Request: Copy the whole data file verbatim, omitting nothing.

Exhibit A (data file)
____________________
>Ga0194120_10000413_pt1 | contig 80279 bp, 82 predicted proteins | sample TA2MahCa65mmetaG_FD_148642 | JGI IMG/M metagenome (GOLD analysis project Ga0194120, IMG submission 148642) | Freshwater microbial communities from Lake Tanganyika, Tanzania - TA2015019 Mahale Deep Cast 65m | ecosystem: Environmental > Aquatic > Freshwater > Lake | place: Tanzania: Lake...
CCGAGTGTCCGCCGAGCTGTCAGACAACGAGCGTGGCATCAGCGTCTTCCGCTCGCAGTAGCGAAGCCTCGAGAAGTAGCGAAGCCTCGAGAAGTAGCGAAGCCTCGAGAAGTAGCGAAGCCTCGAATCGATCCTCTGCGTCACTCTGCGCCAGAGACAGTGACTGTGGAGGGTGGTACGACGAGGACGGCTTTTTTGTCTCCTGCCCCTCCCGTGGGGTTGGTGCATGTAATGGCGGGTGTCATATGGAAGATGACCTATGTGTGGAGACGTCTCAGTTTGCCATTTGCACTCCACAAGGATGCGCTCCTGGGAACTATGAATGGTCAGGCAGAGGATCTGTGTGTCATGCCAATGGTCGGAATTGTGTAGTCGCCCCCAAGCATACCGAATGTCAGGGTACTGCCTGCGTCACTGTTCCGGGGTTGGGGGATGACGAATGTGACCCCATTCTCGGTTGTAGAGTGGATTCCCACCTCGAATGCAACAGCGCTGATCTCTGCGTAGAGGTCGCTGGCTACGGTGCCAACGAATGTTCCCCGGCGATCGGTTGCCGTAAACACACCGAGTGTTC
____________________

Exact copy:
>Ga0194120_10000413_pt1 | contig 80279 bp, 82 predicted proteins | sample TA2MahCa65mmetaG_FD_148642 | JGI IMG/M metagenome (GOLD analysis project Ga0194120, IMG submission 148642) | Freshwater microbial communities from Lake Tanganyika, Tanzania - TA2015019 Mahale Deep Cast 65m | ecosystem: Environmental > Aquatic > Freshwater > Lake | place: Tanzania: Lake...
CCGAGTGTCCGCCGAGCTGTCAGACAACGAGCGTGGCATCAGCGTCTTCCGCTCGCAGTAGCGAAGCCTCGAGAAGTAGCGAAGCCTCGAGAAGTAGCGAAGCCTCGAGAAGTAGCGAAGCCTCGAATCGATCCTCTGCGTCACTCTGCGCCAGAGACAGTGACTGTGGAGGGTGGTACGACGAGGACGGCTTTTTTGTCTCCTGCCCCTCCCGTGGGGTTGGTGCATGTAATGGCGGGTGTCATATGGAAGATGACCTATGTGTGGAGACGTCTCAGTTTGCCATTTGCACTCCACAAGGATGCGCTCCTGGGAACTATGAATGGTCAGGCAGAGGATCTGTGTGTCATGCCAATGGTCGGAATTGTGTAGTCGCCCCCAAGCATACCGAATGTCAGGGTACTGCCTGCGTCACTGTTCCGGGGTTGGGGGATGACGAATGTGACCCCATTCTCGGTTGTAGAGTGGATTCCCACCTCGAATGCAACAGCGCTGATCTCTGCGTAGAGGTCGCTGGCTACGGTGCCAACGAATGTTCCCCGGCGATCGGTTGCCGTAAACACACCGAGTGTTC